first_img Two seasons ago, on a Sunday at Sabina Park, he took on a Jamaica Defence Force team with their three fast bowlers, including Sheldon Cottrell and Reynard Leveridge, and he gave them a proper caning. He was hit on the head by Cottrell early in the innings before he stood tall and played a real masterpiece of an innings. Kingston needed quick runs to try and win the Senior Cup after trailing on first innings, and he went at the bowling. He went to bat at 15 for one, he scored 92 with six sixes and five fours, he was dismissed at 167 for two, and the fans, on either side, were thrilled by his composure at the wickets, and by his stroke play. It was a classy innings. He demonstrated the stuff of which great batsmen are made. He destroyed the bowlers, including the spin bowler, with lovely, fluent drives, some of them ending in the stands behind the boundary at long-off and long-on. King, on that day, and many days after, in the Senior Cup season and in this year’s Trial matches, during which he made the most runs, including a brilliant century, showed his class. His technique is good, and pleasing to the eye. His style is good, he has the stamp of a future West Indies batsman, and he should be treated as such. He has not really demanded a place on the national team because he has not dominated the scene, but he has performed and he is not the first not to have dominated the scene and then move on to dominate the level above, and he will not be the last. For those who do not know, or who may have forgotten, King scored 438 runs with one century and an average of 43.06 in the 2014 Senior Cup season, he scored 247 runs and one century and an average of 24.76 in the 2015 Senior Cup season, and he scored 647 runs, three centuries with a top score of 179 and an average of 71.89 in the past season. In the past three Senior Cup seasons, he has scored 1,335 runs, he has scored five centuries with a top score of 179, and he has averaged 51.14. On top of that, his runs, his number of centuries, his top score, and his average for the recent season were far above every other player. In the three Trial matches a few weeks ago, King scored 223 runs, he had a top score of 155, and finished with an average of 74.33, all above his contemporaries. He has class and that should be obvious to the selectors. He deserves a run, no question about that. The fans know it, and so should the selectors. Each day I go to Sabina Park, I hear the fans asking one question: Where is young King? Where is Brandon King? King’s figures, overall, may not be the greatest, or not very great. Every time, however, I see Jamaica buckle and fall like ninepins, I remember how men like Sonny Ramadhin and Alfred Valentine, although it was a different era, were selected for the West Indies, how Wes Hall was selected, how Michael Holding was selected, how Malcolm Marshall was selected, and how Fidel Edwards was selected for the West Indies. I also remember, as great as he became, that it took Garry Sobers, the greatest all-rounder cricketer of all time, 16 Test matches before he scored a century, a memorable 365 not out, and that it took Rohan Kanhai, the magician, 12 matches before he scored a century, a scintillating 256 runs. The selectors deserve credit for calling up all-rounder Fabian Allen, no doubt about that, and although they dropped him after a few good games and after a few poor ones, also for the selection of fast bowler Marquino Mindley, who is also a good and promising one. PROPER CANNING I have been watching Jamaica at cricket for a very long time. In fact, I have been watching it for around 60 years or so, and I have been doing so almost non-stop, from the days of batsmen like Frank Worrell, Allan Rae, J. K. Holt Jr, Ken Rickards, Neville Bonitto, and Collie Smith. And from those days until now, I have never seen a Jamaica team bat so poorly, or a Jamaica team of such poor batsmen, like those of the past two or three years. I have also travelled the world of cricket and I have seldom witnessed such poor batting, be it at the first-class or the Test-match level. I have seen wickets fall in bunches, at the beginning of an innings, in the middle of an innings, and at the end of an innings, and in quick time for a few runs. I have seen it happen on sunny days and on rainy days, sometimes because of good bowling, and sometimes because of bad pitches. Mostly, however, I have seen it happen because of poor batting, the kind of batting where good technique is missing, and where playing back and playing forward, playing with a straight bat, knowing when to attack and when to defend, knowing when to cut, and when to sweep are normally foreign things. A batsman like John Campbell is the exception, and each time I see Jamaica collapse recently, and to bowling of average standard and on relatively good pitches, I wonder what has happened to Jamaica’s batting. Most times, however, I wonder what has happened to young promising batsmen, and especially to Brandon King. King is a batsman of pedigree who can develop into a batsman of class. He is a former Jamaica Under-19 and West Indies Under-19 player, he is the captain of Kingston Cricket Club, and he will be, in another week or two, only 22 years old. He is at the age when most good cricketers start their international careers, and although he did likewise last year, it was only a false start, or so it appears. After getting into the national team last year against Trinidad and Tobago, and making an impressive 71 in his second match, he was unceremoniously dropped, and after a couple of matches, and only brought back for the odd match here and there. He has played seven times for Jamaica, he has had no resting place in the batting order, he has scored 285 runs, and he has averaged only 21.92. King, however, is better than those figures suggest he is. He should bat near the top of the order and not up and down the order. He deserves to be treated better by the selectors and the captain. King, however, appears ready to become more than a good one, and he deserves a real chance. Is it that the Senior Cup is not good enough, or the Trials are not good enough, or is it that selectors are waiting on one like Ian Bishop to come in and select King for them? It is neither right nor justified to omit King, not according to the structure, not according to the process, not according to his performance and certainly not according to his talent. King may not reach the heights that others have done, and he may not be really as good as some of us may think, but he deserves the chance to really parade his skills, and because he promises so much, he deserves more than just a chance. Remember Lawrence Rowe, or one like Jeffrey Dujon, and another like Jimmy Adams? King also does not need to score an abundance of runs to prove that he is good, or that he can go further than being a good Senior Cup batsman. Unlike Cleveland Davidson, or Colin Fletcher, he does not need a bagful of runs to prove that he can bat, and that he possesses the pedigree to bat well. On top of parading the class, King made the runs, he has been through the process, and he deserves a good run in the Jamaica team, especially in a weak Jamaica batting team, so that the fans can stop shouting his name and asking the question: Where is young King? Where is Brandon King? DESERVES A REAL CHANCElast_img read more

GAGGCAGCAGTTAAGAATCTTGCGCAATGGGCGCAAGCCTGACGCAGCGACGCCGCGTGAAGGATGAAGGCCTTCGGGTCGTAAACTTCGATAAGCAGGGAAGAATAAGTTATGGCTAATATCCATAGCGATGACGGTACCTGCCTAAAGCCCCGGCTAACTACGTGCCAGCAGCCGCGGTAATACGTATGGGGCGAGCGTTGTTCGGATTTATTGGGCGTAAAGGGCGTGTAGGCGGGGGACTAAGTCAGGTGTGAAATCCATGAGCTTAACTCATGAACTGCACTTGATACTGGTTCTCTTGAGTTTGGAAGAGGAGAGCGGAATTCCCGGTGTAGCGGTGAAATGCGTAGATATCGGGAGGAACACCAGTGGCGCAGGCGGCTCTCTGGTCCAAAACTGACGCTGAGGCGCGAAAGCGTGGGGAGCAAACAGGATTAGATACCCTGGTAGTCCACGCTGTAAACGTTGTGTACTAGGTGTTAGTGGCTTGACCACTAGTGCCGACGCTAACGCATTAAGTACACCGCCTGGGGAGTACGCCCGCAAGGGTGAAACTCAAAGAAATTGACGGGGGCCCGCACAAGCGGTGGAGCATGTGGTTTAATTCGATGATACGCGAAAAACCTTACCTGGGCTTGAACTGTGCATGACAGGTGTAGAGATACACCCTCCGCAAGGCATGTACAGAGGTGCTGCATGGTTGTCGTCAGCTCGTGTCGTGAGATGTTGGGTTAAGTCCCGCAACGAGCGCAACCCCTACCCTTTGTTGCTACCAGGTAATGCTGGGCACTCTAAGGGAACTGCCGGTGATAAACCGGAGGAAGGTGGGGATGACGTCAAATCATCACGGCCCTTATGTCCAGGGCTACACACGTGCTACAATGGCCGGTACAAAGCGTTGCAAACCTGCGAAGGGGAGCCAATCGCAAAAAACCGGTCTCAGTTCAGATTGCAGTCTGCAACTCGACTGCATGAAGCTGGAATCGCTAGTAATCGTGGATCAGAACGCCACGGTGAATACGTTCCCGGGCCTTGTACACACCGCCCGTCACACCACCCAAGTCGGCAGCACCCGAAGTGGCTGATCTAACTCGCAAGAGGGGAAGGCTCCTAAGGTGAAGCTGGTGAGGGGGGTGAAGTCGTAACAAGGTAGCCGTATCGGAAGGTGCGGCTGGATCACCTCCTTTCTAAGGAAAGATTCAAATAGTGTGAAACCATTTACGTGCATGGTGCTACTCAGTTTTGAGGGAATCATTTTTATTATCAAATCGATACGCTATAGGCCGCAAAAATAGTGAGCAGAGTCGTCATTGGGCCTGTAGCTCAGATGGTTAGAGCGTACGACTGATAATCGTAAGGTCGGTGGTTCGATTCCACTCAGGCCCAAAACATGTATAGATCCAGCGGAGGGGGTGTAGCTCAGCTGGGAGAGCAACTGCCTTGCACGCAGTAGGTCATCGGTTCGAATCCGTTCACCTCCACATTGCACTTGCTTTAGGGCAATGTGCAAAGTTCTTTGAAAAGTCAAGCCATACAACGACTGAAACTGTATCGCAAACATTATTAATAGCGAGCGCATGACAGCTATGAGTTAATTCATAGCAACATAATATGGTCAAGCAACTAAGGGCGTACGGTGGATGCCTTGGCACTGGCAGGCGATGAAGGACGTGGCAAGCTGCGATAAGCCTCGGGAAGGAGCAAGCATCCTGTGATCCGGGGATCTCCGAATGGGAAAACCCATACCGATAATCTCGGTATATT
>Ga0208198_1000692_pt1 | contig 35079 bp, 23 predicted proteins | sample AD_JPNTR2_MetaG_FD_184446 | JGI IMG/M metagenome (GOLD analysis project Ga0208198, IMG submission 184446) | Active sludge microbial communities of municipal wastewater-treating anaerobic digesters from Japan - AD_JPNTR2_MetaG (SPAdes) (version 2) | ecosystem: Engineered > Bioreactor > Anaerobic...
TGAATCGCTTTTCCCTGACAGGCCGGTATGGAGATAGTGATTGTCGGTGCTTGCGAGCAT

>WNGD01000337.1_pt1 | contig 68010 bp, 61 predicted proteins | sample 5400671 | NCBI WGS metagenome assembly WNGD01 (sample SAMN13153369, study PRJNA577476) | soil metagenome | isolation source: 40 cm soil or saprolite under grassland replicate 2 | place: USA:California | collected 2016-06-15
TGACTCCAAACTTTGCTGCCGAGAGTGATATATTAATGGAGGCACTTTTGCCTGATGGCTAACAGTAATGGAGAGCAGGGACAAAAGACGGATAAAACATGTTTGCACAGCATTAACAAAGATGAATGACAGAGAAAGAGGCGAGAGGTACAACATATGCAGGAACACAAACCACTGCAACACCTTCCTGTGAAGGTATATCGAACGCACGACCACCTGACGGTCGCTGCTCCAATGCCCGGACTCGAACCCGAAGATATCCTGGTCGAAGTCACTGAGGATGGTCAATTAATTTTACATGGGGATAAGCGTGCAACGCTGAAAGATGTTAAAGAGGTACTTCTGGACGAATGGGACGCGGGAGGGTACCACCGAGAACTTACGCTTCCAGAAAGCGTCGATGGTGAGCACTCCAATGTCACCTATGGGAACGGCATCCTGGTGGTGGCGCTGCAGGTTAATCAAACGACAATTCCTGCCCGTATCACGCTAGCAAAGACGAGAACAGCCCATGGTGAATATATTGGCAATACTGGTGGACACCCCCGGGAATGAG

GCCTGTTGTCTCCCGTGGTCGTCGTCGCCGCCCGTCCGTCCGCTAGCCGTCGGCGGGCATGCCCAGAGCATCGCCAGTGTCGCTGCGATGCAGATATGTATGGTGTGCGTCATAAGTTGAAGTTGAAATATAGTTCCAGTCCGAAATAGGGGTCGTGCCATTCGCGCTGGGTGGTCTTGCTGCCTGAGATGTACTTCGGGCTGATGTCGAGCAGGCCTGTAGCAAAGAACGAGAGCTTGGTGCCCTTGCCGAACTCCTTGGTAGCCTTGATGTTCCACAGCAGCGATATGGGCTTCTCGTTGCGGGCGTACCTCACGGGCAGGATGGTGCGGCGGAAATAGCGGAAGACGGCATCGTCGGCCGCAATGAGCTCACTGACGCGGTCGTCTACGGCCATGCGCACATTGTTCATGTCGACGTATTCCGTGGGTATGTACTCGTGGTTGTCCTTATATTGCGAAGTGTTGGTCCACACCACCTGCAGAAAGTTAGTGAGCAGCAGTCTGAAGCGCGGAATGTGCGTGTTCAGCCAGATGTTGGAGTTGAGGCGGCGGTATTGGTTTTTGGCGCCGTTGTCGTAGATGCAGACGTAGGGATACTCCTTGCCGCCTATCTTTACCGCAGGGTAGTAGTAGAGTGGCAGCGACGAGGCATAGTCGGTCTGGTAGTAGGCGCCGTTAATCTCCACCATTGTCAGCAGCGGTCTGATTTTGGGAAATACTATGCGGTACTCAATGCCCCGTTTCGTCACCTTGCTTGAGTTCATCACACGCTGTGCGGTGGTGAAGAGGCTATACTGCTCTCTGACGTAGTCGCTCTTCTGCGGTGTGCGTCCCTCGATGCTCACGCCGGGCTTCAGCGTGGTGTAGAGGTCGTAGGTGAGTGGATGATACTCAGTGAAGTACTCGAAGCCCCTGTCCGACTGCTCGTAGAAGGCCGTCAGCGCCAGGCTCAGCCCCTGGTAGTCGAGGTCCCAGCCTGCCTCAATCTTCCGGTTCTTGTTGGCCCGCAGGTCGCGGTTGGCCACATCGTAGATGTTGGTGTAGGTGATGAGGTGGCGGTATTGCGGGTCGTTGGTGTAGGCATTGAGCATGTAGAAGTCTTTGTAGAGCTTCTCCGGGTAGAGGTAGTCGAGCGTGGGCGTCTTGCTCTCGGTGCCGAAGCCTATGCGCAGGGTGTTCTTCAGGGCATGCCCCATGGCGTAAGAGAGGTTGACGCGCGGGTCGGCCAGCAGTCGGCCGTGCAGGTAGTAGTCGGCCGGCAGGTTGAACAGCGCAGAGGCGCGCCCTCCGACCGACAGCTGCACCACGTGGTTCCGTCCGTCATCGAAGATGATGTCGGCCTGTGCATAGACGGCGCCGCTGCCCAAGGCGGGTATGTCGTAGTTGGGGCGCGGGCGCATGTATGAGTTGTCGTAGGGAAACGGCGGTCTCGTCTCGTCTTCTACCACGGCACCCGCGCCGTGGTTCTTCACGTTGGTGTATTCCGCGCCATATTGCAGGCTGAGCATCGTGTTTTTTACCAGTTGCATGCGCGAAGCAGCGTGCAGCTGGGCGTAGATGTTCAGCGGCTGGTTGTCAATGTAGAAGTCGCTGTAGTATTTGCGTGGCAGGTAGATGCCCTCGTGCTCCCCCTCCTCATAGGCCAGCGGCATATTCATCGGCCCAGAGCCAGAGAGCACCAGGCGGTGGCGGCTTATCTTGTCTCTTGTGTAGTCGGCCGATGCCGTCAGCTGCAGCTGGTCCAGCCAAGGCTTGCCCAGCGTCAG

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JN pumps $4m into 2016-17 KSAFA Jackie Bell KO